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Health Officials Encourage Proper Practice When Sanitizing Face Masks

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Paducah Fire Department
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  Governor Andy Beshear announced at his daily COVID-19 press conference Monday that Kentuckians should be wearing cloth face coverings in public beginning May 11. West Kentucky health officials are encouraging residents to properly sanitize the cloth in between uses. 

 

The cloth coverings do not necessarily prevent transmission of the coronavirus, but they are a helpful tool in fighting community spread.

 

“The reason for wearing cloth face coverings is not necessarily to protect the wearer, but to protect those nearby,” said University of Kentucky Textile Specialist Jeanne Badgett.

 

The cloth face coverings are not the same as surgical masks or respirators, and Beshear said hospital-grade Personal Protective Equipment should be reserved for healthcare workers.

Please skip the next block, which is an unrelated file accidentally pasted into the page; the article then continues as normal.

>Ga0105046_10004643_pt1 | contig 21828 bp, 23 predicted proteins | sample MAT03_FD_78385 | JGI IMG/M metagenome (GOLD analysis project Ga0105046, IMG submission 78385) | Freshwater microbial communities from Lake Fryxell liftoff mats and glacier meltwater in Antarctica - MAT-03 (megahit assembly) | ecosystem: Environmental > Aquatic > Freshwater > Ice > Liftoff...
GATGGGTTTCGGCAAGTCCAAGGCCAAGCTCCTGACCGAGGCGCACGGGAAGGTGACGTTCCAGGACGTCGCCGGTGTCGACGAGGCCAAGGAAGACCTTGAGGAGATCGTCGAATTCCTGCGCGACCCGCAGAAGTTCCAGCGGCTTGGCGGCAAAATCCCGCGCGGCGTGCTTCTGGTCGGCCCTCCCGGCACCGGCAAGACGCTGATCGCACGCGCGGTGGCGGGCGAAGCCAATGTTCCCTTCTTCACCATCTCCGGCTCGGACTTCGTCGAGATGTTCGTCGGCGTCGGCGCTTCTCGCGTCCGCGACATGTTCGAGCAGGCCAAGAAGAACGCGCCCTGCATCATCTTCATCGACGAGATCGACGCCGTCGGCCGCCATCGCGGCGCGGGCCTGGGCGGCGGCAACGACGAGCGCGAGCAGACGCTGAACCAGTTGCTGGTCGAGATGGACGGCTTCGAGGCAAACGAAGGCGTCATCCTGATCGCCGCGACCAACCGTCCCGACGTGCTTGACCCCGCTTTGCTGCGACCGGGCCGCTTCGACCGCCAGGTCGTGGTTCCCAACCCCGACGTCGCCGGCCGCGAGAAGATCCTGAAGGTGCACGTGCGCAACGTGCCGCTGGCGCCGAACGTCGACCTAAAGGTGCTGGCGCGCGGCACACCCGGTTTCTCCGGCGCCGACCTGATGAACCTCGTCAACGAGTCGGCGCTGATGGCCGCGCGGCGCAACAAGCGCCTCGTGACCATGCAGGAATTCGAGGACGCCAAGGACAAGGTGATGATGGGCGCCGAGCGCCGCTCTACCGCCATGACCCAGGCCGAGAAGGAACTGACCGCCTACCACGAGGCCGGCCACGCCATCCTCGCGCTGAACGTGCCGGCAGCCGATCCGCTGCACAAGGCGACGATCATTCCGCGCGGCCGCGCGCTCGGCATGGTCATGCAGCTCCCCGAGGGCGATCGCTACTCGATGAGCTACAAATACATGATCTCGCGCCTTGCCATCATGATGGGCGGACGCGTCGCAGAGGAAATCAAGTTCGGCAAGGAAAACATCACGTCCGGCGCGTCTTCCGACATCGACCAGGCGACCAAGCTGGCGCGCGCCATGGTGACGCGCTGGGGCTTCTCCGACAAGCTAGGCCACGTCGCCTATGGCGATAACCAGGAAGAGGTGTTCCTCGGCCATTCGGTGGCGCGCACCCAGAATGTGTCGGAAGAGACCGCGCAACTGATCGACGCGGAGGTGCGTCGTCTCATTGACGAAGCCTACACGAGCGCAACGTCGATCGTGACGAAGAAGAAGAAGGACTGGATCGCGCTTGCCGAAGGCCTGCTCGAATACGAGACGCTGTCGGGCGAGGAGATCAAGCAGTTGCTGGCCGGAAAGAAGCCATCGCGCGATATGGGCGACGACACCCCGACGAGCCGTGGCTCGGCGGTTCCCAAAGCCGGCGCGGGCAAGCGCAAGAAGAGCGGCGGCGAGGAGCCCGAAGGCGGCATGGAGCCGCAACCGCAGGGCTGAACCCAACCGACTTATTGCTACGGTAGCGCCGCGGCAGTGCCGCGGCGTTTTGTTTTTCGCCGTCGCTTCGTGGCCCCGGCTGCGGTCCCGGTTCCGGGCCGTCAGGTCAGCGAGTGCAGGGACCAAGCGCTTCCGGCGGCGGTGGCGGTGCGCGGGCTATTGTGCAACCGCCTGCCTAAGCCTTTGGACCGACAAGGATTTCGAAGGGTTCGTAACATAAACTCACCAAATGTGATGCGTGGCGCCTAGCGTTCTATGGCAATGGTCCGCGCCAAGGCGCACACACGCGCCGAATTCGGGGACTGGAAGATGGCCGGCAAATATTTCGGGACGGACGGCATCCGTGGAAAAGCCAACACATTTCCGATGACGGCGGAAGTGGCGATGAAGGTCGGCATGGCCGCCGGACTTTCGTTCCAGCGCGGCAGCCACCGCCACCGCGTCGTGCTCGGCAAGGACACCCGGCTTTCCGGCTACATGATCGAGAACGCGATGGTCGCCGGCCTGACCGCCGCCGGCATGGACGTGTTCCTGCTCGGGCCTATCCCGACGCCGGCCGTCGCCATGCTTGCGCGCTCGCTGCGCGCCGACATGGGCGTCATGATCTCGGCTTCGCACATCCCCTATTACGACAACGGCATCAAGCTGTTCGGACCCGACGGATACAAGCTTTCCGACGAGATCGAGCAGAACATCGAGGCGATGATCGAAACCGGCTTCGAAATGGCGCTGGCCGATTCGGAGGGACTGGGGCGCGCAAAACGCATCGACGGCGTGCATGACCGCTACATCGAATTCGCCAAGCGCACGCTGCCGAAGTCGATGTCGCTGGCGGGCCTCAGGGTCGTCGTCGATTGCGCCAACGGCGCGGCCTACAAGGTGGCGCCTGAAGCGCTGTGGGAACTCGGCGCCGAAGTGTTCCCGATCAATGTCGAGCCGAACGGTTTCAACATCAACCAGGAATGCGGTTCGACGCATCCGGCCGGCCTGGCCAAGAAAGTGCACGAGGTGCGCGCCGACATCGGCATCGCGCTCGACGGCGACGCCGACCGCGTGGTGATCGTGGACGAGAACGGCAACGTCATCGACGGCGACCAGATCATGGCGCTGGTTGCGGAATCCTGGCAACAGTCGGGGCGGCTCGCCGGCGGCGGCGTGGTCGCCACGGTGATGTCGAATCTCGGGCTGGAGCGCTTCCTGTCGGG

Those wearing face masks should also consider guidance from local health officials regarding the cleaning and sanitizing of the coverings. The Paducah Fire Department is warning residents not to microwave the masks with the goal of sanitizing them. This creates a serious fire hazard. Stephanie Hays with the Calloway County Health Department said washing the coverings is the best way to sanitize after use. 

 

“Please wash these face coverings in a washing machine before you wear them as an extra precaution,” Hays said. “Also, please routinely wash them after use, don’t touch your face/mouth/eyes, and wash your hands after you remove your mask.”

 

The Centers for the Disease Control is publishing instructions for sewing homemade cloth face coverings here. More information on the COVID-19 pandemic in Kentucky can be found at kycovid19.ky.gov.

 

Dalton York is a Morning Edition host and reporter for WKYU in Bowling Green. He is a graduate of Murray State University, where he majored in History with a minor in Nonprofit Leadership Studies. While attending Murray State, he worked as a student reporter at WKMS. A native of Marshall County, he is a proud product of his tight-knit community.
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